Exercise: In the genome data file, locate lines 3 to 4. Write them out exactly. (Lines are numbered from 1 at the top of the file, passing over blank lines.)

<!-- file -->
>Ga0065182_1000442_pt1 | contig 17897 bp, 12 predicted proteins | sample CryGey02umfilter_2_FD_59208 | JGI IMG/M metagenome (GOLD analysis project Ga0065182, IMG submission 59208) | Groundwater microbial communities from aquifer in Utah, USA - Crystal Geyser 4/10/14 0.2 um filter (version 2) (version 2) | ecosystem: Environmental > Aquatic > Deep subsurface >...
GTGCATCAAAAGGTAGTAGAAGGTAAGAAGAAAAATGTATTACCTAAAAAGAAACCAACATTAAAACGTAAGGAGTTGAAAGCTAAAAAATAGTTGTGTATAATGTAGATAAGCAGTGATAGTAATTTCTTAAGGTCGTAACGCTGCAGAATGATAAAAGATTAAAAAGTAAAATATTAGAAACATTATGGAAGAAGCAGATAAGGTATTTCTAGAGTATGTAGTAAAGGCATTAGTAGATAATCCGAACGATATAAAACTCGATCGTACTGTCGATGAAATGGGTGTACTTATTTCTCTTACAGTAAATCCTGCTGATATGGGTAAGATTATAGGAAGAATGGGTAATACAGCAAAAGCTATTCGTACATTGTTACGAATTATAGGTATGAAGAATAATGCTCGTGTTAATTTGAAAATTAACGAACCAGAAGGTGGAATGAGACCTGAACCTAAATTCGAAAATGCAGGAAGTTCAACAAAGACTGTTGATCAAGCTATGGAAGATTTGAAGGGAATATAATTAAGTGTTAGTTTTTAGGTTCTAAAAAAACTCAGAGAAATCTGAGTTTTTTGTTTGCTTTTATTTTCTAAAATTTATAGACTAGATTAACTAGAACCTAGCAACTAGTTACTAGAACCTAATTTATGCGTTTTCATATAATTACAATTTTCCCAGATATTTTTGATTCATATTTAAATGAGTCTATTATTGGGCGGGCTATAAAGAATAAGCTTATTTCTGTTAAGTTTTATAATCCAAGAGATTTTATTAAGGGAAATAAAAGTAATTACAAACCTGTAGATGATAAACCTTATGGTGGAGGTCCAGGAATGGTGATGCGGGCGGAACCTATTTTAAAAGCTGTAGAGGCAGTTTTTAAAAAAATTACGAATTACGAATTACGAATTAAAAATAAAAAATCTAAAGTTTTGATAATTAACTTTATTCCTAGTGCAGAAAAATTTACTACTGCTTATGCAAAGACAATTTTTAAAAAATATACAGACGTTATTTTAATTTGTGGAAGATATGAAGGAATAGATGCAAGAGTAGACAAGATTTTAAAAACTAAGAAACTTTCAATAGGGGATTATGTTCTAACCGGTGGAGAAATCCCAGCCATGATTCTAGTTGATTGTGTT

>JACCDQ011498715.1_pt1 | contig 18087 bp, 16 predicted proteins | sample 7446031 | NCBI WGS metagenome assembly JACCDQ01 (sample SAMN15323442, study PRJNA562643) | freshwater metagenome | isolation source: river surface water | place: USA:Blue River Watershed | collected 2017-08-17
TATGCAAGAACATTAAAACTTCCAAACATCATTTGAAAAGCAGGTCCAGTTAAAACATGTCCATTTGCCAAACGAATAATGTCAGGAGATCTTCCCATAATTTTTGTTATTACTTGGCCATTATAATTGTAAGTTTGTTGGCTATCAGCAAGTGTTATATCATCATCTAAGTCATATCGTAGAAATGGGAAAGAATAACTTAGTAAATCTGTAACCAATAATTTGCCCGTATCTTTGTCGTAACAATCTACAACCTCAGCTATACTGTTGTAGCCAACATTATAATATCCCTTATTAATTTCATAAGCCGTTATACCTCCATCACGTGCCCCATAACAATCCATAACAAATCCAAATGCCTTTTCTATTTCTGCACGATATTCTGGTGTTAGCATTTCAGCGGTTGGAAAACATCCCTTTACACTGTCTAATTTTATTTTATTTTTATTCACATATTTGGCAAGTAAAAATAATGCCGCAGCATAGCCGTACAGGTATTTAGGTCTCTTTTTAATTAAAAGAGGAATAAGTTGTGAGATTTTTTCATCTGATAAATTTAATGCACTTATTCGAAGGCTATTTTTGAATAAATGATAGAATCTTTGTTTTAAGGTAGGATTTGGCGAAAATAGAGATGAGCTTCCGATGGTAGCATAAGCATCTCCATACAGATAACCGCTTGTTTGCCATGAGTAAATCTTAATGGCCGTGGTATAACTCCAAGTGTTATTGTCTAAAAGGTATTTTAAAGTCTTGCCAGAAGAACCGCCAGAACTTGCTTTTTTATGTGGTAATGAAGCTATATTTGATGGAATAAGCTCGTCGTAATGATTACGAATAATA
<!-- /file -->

>JACCDQ011498715.1_pt1 | contig 18087 bp, 16 predicted proteins | sample 7446031 | NCBI WGS metagenome assembly JACCDQ01 (sample SAMN15323442, study PRJNA562643) | freshwater metagenome | isolation source: river surface water | place: USA:Blue River Watershed | collected 2017-08-17
TATGCAAGAACATTAAAACTTCCAAACATCATTTGAAAAGCAGGTCCAGTTAAAACATGTCCATTTGCCAAACGAATAATGTCAGGAGATCTTCCCATAATTTTTGTTATTACTTGGCCATTATAATTGTAAGTTTGTTGGCTATCAGCAAGTGTTATATCATCATCTAAGTCATATCGTAGAAATGGGAAAGAATAACTTAGTAAATCTGTAACCAATAATTTGCCCGTATCTTTGTCGTAACAATCTACAACCTCAGCTATACTGTTGTAGCCAACATTATAATATCCCTTATTAATTTCATAAGCCGTTATACCTCCATCACGTGCCCCATAACAATCCATAACAAATCCAAATGCCTTTTCTATTTCTGCACGATATTCTGGTGTTAGCATTTCAGCGGTTGGAAAACATCCCTTTACACTGTCTAATTTTATTTTATTTTTATTCACATATTTGGCAAGTAAAAATAATGCCGCAGCATAGCCGTACAGGTATTTAGGTCTCTTTTTAATTAAAAGAGGAATAAGTTGTGAGATTTTTTCATCTGATAAATTTAATGCACTTATTCGAAGGCTATTTTTGAATAAATGATAGAATCTTTGTTTTAAGGTAGGATTTGGCGAAAATAGAGATGAGCTTCCGATGGTAGCATAAGCATCTCCATACAGATAACCGCTTGTTTGCCATGAGTAAATCTTAATGGCCGTGGTATAACTCCAAGTGTTATTGTCTAAAAGGTATTTTAAAGTCTTGCCAGAAGAACCGCCAGAACTTGCTTTTTTATGTGGTAATGAAGCTATATTTGATGGAATAAGCTCGTCGTAATGATTACGAATAATA